There came a time when some of the descendants of those first human beings decided that traditional forms of gender expression were in and anything that deviates from that norm was out. Pretty soon they had built a world in which a person whose gender expression does not match the body with which they were born, or fit easily within the binary system of male and female, is likely to be subject to ridicule, job and housing discrimination, and violence. Pretty soon they had built a country in which one in five transgender people has experienced homelessness and more than two in five transgender people will attempt suicide in their lifetimes.

As the sun rose and set, as morning turned to evening turned to morning again, the descendants of those first human beings found more and more ways to divide themselves. They built walls between English and Spanish, between Hebrew and Arabic. They built walls between Jew and Gentile, between Christian and Muslim, between Protestant and Catholic and Orthodox, between Methodist and Lutheran and Congregational. They built walls between rich and poor. They built walls between gay and straight. They built walls between elder and youth. They built walls between Democrat and Republican. They built walls between military and peacenik. They built walls between ivy league and school of hard knocks.

As they built all those walls, eventually, the descendants of those first human beings stopped being able to see one another. They stopped catching glimpses of the face of God shining in the countenances of people who were different from them. They stopped hearing snippets of the word of God echoing in the voices of people who spoke in different tongues. They stopped catching whiffs of the sweetness of God floating in the air of countries other than their own.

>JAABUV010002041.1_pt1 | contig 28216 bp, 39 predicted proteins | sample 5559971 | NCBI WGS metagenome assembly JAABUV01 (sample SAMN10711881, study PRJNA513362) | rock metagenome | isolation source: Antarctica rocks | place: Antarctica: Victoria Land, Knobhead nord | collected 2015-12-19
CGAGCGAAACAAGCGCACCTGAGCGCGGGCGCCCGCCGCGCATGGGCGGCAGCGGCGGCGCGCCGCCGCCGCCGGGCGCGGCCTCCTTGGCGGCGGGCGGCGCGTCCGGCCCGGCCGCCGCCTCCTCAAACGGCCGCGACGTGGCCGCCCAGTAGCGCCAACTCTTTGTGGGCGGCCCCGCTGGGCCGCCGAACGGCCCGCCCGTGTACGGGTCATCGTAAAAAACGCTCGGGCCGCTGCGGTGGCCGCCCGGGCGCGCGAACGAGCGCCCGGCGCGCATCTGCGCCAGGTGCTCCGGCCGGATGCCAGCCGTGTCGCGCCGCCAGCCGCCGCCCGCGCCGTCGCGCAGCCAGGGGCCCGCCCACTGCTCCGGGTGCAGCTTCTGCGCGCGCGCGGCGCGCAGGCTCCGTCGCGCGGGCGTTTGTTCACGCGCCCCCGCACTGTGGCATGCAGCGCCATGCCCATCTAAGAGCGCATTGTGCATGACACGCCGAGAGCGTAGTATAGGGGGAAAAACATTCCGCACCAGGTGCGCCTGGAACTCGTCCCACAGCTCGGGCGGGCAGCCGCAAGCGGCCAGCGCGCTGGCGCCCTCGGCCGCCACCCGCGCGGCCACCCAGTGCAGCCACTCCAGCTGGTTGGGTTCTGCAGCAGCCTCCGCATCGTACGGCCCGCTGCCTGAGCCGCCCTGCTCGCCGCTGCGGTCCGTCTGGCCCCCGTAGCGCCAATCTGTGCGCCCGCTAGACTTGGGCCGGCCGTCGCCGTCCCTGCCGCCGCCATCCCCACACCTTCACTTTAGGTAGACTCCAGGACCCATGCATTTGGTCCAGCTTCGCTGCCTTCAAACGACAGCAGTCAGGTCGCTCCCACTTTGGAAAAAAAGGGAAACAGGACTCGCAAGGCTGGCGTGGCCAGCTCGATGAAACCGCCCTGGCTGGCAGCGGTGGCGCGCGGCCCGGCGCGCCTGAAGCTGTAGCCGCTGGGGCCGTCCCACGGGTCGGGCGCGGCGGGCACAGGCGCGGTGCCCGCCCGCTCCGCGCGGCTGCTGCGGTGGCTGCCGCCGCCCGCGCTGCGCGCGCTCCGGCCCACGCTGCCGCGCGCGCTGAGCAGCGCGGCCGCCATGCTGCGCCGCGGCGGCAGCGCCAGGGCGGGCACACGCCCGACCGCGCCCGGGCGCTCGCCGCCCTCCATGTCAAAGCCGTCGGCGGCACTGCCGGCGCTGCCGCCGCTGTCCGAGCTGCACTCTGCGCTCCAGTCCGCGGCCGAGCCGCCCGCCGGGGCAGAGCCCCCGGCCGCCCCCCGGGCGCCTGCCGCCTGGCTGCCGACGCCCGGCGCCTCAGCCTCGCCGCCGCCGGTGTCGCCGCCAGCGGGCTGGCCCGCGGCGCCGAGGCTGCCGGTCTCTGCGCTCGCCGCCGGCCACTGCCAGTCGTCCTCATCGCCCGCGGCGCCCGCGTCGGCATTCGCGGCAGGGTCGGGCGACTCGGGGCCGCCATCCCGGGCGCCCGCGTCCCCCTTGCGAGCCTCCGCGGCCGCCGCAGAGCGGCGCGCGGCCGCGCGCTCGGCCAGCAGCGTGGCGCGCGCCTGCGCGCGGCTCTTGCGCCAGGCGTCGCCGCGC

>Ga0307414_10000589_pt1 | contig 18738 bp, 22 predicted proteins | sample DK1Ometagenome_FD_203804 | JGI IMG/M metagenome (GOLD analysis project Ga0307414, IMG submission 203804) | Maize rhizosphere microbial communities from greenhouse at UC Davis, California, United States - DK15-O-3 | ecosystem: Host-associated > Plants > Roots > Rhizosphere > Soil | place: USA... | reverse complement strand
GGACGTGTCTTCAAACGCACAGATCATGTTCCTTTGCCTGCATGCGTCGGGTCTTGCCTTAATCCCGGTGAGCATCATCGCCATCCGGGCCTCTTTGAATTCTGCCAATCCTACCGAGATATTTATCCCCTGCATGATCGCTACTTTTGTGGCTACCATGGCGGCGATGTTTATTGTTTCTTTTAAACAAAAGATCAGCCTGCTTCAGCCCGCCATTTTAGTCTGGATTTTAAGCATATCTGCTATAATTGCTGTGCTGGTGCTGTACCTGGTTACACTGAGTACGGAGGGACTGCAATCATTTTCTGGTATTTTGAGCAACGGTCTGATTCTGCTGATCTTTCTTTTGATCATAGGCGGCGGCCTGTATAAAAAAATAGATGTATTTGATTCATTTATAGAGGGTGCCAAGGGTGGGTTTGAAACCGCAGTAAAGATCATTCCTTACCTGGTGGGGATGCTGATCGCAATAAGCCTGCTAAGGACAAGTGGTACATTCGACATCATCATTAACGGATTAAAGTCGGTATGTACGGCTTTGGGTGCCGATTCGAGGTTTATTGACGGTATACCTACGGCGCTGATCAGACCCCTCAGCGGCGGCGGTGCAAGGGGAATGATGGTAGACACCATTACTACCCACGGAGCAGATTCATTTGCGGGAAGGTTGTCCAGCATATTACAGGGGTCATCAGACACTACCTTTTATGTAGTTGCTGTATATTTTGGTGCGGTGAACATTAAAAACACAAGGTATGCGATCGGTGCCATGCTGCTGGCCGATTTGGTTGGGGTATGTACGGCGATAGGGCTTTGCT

Pretty soon they couldn’t see anyone but themselves and people just like them, so tall and imposing were the walls they had built. Blinded by these dividers, pretty soon they started to believe that the image of God looked like them and them only. Pretty soon they were convinced that God was on their side, and that those who were not with them were definitely against them. The sun rose and set, and morning turned to evening turned to morning again, and pretty soon the whole world was divided.

 

Once upon a time, way back at the very beginning of time, God created humanity—all of humanity—in God’s image. And ever since then, God has been working overtime to overcome the dividing walls we seem constantly to build. Ever since then, God has been putting herself on the line in order to reach us, opening his arms wide to embrace us, even if that gesture leads to the cross. In Christ, that reconciliation has been made complete. Jew and Greek, slave and free, male and female, all are one in Christ Jesus. Indigenous and immigrant, black and white, American and Mexican, transgender and cisgender, all are one in the love of God.

And here’s the thing. Only when we see God in all of humanity—even those who couldn’t possibly be more different from us, even those who make us uncomfortable, even those we do not understand, even those with whom we disagree—only when we see God in all of humanity can we truly know God. A partial image, comprised only of those who look like us, cannot encompass the fullness of God’s beauty. A partial message, comprised only of the words we already know and agree with, cannot encompass the depth of God’s truth. Any division between in and out, us and them, cannot encompass the movement of God’s uniting Spirit. Only when we see God in all of humanity can we truly reflect the image and likeness of God. Only when we are undivided—all cut from the same cloth, all singing the same tune, all part of the same human family—can we truly be a place where God lives.

In Christ, all who were far off have been brought near. Peace is present. Reconciliation is real. Forgiveness is possible. Abundance is everywhere. This is the good news of the gospel. Friends, let’s live like it’s already true.